Polio vaccine in Nigeria

A child receives polio vaccine during a 2013 vaccination campaign in Nigeria.

ZUMA Press Inc./Alamy Stock Photo

Polio reappears in Nigeria, triggering massive response

The government of Nigeria today launched a massive vaccination campaign in the northern state of Borno in response to news that two children there had been paralyzed by wild-type polio virus. The cases, reported last week, came just as Nigeria and the global community were celebrating 2 years without a wild polio case in a country that once accounted for half of all cases in the world. Now, Nigeria’s neighbors are also preparing major polio vaccination efforts in a bid to prevent new cases.

The new outbreak didn’t come as much of a surprise to those who have long been trying to eradicate the virus. Much of Borno is under control of the ruthless terrorist group Boko Haram, vaccinators have been unable to reach hundreds of thousands of children, and the insurgency has disrupted surveillance for the virus, which appears to have been circulating undetected for years. “This is what keeps people in polio eradication up at night—the worry that polio virus could be lurking in the insecure parts of Borno and Somalia,” says Steve Cochi, the point person for polio eradication at the U.S. Centers for Disease Control and Prevention (CDC) in Atlanta.

 Cochi also mentions another factor: complacency. With Nigeria off the list of endemic countries—only Afghanistan and Pakistan remain—eradication leaders have been optimistic they would stop transmission worldwide in 2016, bringing them tantalizingly close to the end of the 28-year $14 billion eradication effort. But there were signs that, after its hard-won success, the government of Nigeria was letting down its guard. “It is not surprising that attention would slip after 2 years without a case,” says Michel Zaffran, the new director of polio eradication at World Health Organization (WHO) headquarters in Geneva, Switzerland. “You lose political commitment very quickly when a disease appears to have disappeared,” Cochi agrees. 

A 4-and-a-half-year-old girl named Aisha in Jere district was the first new case. In May her extended family had escaped from Boko Haram–controlled territory and trekked 2 days to the Muna camp for internally displaced persons in Jere, according to Zaffran. The girl, who became paralyzed on 6 July, has since recovered “and now walks without a limp,” he says. Health officials, under military escort, are still investigating the second case, a 12-month-old boy who was paralyzed on 13 July in Gwoza district, not far from Chibok where Boko Haram abducted more than 200 schoolgirls in 2014.

CDC scientists quickly sequenced viral isolates from the two cases. Both viruses are closely related to one last seen in Borno in 2011, suggesting that polio has been circulating undetected there for 5 years. Cochi and others fear the virus has spread widely throughout the countries of the Lake Chad region. “The borders are all insecure,” he says.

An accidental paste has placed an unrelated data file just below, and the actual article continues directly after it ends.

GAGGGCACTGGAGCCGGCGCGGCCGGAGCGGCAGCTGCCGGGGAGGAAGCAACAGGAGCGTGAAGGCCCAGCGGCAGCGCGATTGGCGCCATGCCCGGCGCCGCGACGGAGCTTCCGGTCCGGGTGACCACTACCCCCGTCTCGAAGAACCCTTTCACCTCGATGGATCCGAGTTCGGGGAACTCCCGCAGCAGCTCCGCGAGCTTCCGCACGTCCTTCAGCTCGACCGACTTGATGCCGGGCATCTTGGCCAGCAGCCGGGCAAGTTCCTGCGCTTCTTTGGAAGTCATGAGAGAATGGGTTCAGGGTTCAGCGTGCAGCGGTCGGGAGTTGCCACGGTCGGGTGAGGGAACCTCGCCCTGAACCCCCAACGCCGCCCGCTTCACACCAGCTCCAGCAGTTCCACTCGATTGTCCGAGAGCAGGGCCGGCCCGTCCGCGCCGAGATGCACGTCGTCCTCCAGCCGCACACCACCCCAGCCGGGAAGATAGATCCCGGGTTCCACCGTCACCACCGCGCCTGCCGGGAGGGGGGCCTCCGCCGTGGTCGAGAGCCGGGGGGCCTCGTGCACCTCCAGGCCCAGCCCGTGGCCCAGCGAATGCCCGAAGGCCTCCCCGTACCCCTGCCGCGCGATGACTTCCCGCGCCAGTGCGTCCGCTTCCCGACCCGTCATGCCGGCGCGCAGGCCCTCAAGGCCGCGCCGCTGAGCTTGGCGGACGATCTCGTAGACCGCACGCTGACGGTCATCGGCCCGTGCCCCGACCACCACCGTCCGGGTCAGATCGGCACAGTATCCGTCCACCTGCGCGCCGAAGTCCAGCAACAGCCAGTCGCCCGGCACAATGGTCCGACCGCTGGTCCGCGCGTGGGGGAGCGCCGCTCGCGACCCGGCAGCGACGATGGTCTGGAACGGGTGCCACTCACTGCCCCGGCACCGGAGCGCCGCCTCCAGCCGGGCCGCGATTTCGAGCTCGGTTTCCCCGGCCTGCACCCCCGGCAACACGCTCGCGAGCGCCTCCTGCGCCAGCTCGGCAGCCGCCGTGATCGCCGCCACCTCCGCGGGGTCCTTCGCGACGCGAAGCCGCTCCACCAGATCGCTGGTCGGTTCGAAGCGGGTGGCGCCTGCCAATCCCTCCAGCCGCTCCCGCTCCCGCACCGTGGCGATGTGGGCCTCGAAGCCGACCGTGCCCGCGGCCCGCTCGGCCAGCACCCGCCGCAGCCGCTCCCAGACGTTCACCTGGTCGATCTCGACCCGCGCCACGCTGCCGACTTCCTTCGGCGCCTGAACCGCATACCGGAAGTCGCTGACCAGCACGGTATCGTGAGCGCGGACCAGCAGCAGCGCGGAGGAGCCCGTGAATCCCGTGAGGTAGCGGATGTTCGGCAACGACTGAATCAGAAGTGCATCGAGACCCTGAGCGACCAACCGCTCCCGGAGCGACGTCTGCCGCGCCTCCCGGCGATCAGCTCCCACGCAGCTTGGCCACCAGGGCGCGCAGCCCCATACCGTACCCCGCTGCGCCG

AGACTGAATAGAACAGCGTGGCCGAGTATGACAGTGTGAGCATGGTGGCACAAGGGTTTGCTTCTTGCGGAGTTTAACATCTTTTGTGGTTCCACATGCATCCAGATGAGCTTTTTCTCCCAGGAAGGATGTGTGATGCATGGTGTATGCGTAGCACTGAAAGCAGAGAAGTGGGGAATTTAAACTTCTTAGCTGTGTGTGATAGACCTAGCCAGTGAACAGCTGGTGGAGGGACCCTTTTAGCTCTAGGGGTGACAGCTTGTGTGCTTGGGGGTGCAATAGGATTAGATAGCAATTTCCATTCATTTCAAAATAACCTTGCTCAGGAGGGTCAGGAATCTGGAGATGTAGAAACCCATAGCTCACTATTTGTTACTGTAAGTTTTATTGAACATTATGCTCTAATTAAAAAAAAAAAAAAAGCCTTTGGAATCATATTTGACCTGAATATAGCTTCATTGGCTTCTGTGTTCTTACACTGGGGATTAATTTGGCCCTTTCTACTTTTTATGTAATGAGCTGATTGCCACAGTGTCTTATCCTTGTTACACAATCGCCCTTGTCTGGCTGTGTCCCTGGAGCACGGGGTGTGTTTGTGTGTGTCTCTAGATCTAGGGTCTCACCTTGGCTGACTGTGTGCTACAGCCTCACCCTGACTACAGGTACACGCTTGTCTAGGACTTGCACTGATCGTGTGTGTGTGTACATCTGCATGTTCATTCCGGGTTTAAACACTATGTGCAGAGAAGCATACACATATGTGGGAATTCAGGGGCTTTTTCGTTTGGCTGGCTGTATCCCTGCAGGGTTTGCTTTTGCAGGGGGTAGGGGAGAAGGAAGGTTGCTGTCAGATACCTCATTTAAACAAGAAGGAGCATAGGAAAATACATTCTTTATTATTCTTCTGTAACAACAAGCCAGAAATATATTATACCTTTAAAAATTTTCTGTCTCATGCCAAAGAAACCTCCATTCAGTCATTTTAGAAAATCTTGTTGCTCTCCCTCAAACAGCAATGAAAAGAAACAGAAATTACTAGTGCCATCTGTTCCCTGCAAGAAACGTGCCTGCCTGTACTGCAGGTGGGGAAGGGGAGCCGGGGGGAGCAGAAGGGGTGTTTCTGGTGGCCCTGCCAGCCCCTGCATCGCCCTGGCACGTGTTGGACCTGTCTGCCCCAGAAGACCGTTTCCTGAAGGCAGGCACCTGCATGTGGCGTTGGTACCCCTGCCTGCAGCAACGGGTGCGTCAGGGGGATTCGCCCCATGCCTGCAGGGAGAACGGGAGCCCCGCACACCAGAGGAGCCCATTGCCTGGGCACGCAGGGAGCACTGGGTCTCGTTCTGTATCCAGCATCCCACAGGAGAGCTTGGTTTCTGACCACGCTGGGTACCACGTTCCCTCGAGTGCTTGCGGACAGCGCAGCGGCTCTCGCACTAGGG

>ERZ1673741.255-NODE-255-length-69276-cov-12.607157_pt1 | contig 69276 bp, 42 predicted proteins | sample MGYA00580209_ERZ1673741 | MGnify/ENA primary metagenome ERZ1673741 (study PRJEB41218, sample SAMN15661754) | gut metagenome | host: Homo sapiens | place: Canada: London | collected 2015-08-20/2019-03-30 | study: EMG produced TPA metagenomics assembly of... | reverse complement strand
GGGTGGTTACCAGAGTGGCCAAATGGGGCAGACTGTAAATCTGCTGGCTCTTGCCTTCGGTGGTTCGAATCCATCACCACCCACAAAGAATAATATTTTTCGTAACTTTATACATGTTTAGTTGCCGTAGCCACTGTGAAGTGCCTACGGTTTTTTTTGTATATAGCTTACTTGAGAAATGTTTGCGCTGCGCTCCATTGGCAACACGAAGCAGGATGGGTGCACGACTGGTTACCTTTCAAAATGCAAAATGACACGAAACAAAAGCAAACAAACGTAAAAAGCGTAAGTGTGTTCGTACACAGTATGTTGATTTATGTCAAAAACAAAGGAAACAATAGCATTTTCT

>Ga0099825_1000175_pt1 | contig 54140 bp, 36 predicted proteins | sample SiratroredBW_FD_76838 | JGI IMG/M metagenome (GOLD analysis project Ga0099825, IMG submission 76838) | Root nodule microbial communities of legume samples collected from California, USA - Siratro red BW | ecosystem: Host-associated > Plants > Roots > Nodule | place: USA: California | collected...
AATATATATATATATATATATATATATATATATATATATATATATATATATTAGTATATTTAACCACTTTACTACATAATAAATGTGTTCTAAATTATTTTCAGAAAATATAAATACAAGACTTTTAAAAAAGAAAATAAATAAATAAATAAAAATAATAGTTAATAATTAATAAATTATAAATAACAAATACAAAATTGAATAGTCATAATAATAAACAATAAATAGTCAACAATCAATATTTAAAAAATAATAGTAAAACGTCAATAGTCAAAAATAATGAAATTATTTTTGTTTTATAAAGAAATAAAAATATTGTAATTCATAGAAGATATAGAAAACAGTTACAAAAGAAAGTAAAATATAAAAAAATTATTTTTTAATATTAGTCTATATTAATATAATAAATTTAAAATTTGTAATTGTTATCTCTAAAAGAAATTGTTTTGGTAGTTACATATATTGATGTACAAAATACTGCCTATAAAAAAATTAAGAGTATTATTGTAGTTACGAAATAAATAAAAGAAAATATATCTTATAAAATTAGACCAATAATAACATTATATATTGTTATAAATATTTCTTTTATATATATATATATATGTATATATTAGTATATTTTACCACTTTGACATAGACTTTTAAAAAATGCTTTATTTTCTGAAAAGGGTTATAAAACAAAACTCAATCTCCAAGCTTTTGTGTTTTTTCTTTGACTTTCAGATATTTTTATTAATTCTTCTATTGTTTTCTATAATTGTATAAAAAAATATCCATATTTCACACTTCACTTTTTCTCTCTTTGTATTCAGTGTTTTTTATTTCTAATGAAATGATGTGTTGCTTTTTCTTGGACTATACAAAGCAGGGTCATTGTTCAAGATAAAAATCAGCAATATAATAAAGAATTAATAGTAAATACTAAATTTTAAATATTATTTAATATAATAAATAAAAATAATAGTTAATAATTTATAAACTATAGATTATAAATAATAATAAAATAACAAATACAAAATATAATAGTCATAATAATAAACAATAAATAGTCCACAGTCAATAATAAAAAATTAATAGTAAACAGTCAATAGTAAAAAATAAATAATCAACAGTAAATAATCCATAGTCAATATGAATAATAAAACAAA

Because of the 2-year respite, many of the government experts who led the battle to wipe out the virus in Nigeria have moved on. “New people will have to come to grips with the problem,” says Muhammad Pate, the former minister of state for health who headed the country’s polio effort and is now an adjunct professor at Duke University in Durham, North Carolina. The presidential task force on polio eradication Pate used to chair hasn’t convened in at least a year. Although the central government has budgeted money for polio eradication this year, officials have not yet released it, and interest among some local government officials is waning.

Pate worries that people will attribute the outbreak to insecurity alone and “might miss the significance of this as a wake-up call to be more diligent when there are no cases.” That means making sure that each campaign is meticulously executed, monitoring every vaccinator, and using real-time data from one vaccination round to plan the next.

More campaigns are in the works. A second one is scheduled to launch 27 August across four northern states, with the goal of reaching 4 million to 4.5 million children under 5. Chad, northern Cameroon, southern Niger, and parts of the Central African Republic will synchronize campaigns. Already helicopters are flying vaccine into hard-to-access areas like Gwoza, and “the next step is to airlift vaccinators because the road is not safe,” says Alhaji Samaila Muhammad Mera, the emir of Argungu in Kebbi state and the deputy chairman of the Northern Traditional Leaders Committee on Primary Health Care. Teams are searching for more polio cases in Jere and Gwoza. And in one bit of good news, the military recently wrested control of large swaths of Borno from the insurgents, which may enable vaccinators to reach what were previously “no-go” zones.

Traditional and religious leaders, who have been pivotal in convincing suspicious populations to accept polio vaccination, are mobilizing quickly, Mera says. Because the camp where the girl was diagnosed is close to Maiduguri, Borno’s densely populated capital, “we need to do something there very quickly,” Mera says. “There is so much at risk.”

WHO’s Zaffran says the speed and magnitude of the response bodes well for quashing the outbreak quickly. “I personally believe we can still interrupt transmission worldwide in 2016, and we are certainly doing everything possible to do so.”

Bruce Aylward, the longtime leader of the global initiative who more recently ran WHO’s Ebola response, says program leaders should be ready for more setbacks. “You are dealing with the tail end of a huge eradication effort … this is when the virus will do everything to depress, demoralize, and derail you,” he says. “Are we as committed to its extinction as it is to surviving?”